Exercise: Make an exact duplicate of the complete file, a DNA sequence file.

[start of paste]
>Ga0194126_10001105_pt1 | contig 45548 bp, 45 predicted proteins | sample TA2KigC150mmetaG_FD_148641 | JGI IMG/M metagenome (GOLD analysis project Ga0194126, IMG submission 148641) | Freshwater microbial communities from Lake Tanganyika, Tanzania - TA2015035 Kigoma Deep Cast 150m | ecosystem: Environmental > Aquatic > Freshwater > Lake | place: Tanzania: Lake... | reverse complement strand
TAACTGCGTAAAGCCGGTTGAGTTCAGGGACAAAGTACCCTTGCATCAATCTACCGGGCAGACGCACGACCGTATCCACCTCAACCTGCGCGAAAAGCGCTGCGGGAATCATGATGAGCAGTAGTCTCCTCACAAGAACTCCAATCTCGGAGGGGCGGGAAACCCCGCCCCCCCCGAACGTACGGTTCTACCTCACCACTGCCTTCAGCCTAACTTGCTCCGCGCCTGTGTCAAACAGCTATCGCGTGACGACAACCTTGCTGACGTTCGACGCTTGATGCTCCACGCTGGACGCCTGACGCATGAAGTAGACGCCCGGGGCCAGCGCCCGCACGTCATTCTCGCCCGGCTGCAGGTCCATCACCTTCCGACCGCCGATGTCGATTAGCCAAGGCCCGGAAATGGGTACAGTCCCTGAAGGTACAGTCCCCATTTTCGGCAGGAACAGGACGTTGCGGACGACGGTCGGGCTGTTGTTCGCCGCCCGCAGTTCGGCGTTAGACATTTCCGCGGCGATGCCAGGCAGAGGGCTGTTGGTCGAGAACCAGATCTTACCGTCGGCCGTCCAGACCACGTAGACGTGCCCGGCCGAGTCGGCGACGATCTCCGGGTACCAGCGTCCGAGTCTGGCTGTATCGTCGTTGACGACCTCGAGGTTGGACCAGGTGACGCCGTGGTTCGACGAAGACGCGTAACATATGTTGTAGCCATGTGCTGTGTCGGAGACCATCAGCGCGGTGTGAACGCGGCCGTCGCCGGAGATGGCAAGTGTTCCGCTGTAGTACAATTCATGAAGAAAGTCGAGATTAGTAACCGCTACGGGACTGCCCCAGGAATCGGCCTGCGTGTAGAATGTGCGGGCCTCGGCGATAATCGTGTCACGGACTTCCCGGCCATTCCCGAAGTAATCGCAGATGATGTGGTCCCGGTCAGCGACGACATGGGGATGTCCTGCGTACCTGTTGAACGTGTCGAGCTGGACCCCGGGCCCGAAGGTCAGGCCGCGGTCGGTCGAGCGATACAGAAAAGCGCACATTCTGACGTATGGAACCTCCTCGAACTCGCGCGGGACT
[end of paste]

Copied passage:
>Ga0194126_10001105_pt1 | contig 45548 bp, 45 predicted proteins | sample TA2KigC150mmetaG_FD_148641 | JGI IMG/M metagenome (GOLD analysis project Ga0194126, IMG submission 148641) | Freshwater microbial communities from Lake Tanganyika, Tanzania - TA2015035 Kigoma Deep Cast 150m | ecosystem: Environmental > Aquatic > Freshwater > Lake | place: Tanzania: Lake... | reverse complement strand
TAACTGCGTAAAGCCGGTTGAGTTCAGGGACAAAGTACCCTTGCATCAATCTACCGGGCAGACGCACGACCGTATCCACCTCAACCTGCGCGAAAAGCGCTGCGGGAATCATGATGAGCAGTAGTCTCCTCACAAGAACTCCAATCTCGGAGGGGCGGGAAACCCCGCCCCCCCCGAACGTACGGTTCTACCTCACCACTGCCTTCAGCCTAACTTGCTCCGCGCCTGTGTCAAACAGCTATCGCGTGACGACAACCTTGCTGACGTTCGACGCTTGATGCTCCACGCTGGACGCCTGACGCATGAAGTAGACGCCCGGGGCCAGCGCCCGCACGTCATTCTCGCCCGGCTGCAGGTCCATCACCTTCCGACCGCCGATGTCGATTAGCCAAGGCCCGGAAATGGGTACAGTCCCTGAAGGTACAGTCCCCATTTTCGGCAGGAACAGGACGTTGCGGACGACGGTCGGGCTGTTGTTCGCCGCCCGCAGTTCGGCGTTAGACATTTCCGCGGCGATGCCAGGCAGAGGGCTGTTGGTCGAGAACCAGATCTTACCGTCGGCCGTCCAGACCACGTAGACGTGCCCGGCCGAGTCGGCGACGATCTCCGGGTACCAGCGTCCGAGTCTGGCTGTATCGTCGTTGACGACCTCGAGGTTGGACCAGGTGACGCCGTGGTTCGACGAAGACGCGTAACATATGTTGTAGCCATGTGCTGTGTCGGAGACCATCAGCGCGGTGTGAACGCGGCCGTCGCCGGAGATGGCAAGTGTTCCGCTGTAGTACAATTCATGAAGAAAGTCGAGATTAGTAACCGCTACGGGACTGCCCCAGGAATCGGCCTGCGTGTAGAATGTGCGGGCCTCGGCGATAATCGTGTCACGGACTTCCCGGCCATTCCCGAAGTAATCGCAGATGATGTGGTCCCGGTCAGCGACGACATGGGGATGTCCTGCGTACCTGTTGAACGTGTCGAGCTGGACCCCGGGCCCGAAGGTCAGGCCGCGGTCGGTCGAGCGATACAGAAAAGCGCACATTCTGACGTATGGAACCTCCTCGAACTCGCGCGGGACT